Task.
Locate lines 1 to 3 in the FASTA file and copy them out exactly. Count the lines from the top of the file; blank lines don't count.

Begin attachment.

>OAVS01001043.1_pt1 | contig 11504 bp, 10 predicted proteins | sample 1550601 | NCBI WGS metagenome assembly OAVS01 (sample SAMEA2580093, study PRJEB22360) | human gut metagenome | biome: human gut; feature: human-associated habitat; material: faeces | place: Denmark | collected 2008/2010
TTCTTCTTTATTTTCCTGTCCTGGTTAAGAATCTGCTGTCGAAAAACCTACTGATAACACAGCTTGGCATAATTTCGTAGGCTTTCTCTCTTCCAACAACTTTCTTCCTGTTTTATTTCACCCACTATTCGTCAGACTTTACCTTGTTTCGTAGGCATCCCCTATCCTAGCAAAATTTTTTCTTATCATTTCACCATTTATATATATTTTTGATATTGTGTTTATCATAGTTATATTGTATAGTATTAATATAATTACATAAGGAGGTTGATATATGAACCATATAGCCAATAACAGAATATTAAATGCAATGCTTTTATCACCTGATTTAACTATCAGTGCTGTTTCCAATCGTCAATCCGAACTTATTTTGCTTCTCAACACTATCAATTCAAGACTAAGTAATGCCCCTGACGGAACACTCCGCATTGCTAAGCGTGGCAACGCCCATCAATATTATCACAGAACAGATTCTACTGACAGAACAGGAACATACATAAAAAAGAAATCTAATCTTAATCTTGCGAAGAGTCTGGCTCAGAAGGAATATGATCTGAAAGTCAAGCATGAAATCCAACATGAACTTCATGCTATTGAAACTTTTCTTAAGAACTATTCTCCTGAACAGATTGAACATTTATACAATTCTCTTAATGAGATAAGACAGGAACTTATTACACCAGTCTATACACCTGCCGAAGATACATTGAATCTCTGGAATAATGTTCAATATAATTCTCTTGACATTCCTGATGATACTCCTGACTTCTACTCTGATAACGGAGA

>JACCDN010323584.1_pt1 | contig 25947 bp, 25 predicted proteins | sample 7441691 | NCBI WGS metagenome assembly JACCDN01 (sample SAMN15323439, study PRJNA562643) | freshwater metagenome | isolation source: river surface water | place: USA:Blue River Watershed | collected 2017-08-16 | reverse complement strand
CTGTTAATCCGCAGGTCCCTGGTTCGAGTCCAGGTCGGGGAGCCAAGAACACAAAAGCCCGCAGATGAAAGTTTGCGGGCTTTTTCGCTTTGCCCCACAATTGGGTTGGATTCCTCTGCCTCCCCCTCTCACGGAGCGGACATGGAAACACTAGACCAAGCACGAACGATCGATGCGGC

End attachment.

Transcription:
>OAVS01001043.1_pt1 | contig 11504 bp, 10 predicted proteins | sample 1550601 | NCBI WGS metagenome assembly OAVS01 (sample SAMEA2580093, study PRJEB22360) | human gut metagenome | biome: human gut; feature: human-associated habitat; material: faeces | place: Denmark | collected 2008/2010
TTCTTCTTTATTTTCCTGTCCTGGTTAAGAATCTGCTGTCGAAAAACCTACTGATAACACAGCTTGGCATAATTTCGTAGGCTTTCTCTCTTCCAACAACTTTCTTCCTGTTTTATTTCACCCACTATTCGTCAGACTTTACCTTGTTTCGTAGGCATCCCCTATCCTAGCAAAATTTTTTCTTATCATTTCACCATTTATATATATTTTTGATATTGTGTTTATCATAGTTATATTGTATAGTATTAATATAATTACATAAGGAGGTTGATATATGAACCATATAGCCAATAACAGAATATTAAATGCAATGCTTTTATCACCTGATTTAACTATCAGTGCTGTTTCCAATCGTCAATCCGAACTTATTTTGCTTCTCAACACTATCAATTCAAGACTAAGTAATGCCCCTGACGGAACACTCCGCATTGCTAAGCGTGGCAACGCCCATCAATATTATCACAGAACAGATTCTACTGACAGAACAGGAACATACATAAAAAAGAAATCTAATCTTAATCTTGCGAAGAGTCTGGCTCAGAAGGAATATGATCTGAAAGTCAAGCATGAAATCCAACATGAACTTCATGCTATTGAAACTTTTCTTAAGAACTATTCTCCTGAACAGATTGAACATTTATACAATTCTCTTAATGAGATAAGACAGGAACTTATTACACCAGTCTATACACCTGCCGAAGATACATTGAATCTCTGGAATAATGTTCAATATAATTCTCTTGACATTCCTGATGATACTCCTGACTTCTACTCTGATAACGGAGA

>JACCDN010323584.1_pt1 | contig 25947 bp, 25 predicted proteins | sample 7441691 | NCBI WGS metagenome assembly JACCDN01 (sample SAMN15323439, study PRJNA562643) | freshwater metagenome | isolation source: river surface water | place: USA:Blue River Watershed | collected 2017-08-16 | reverse complement strand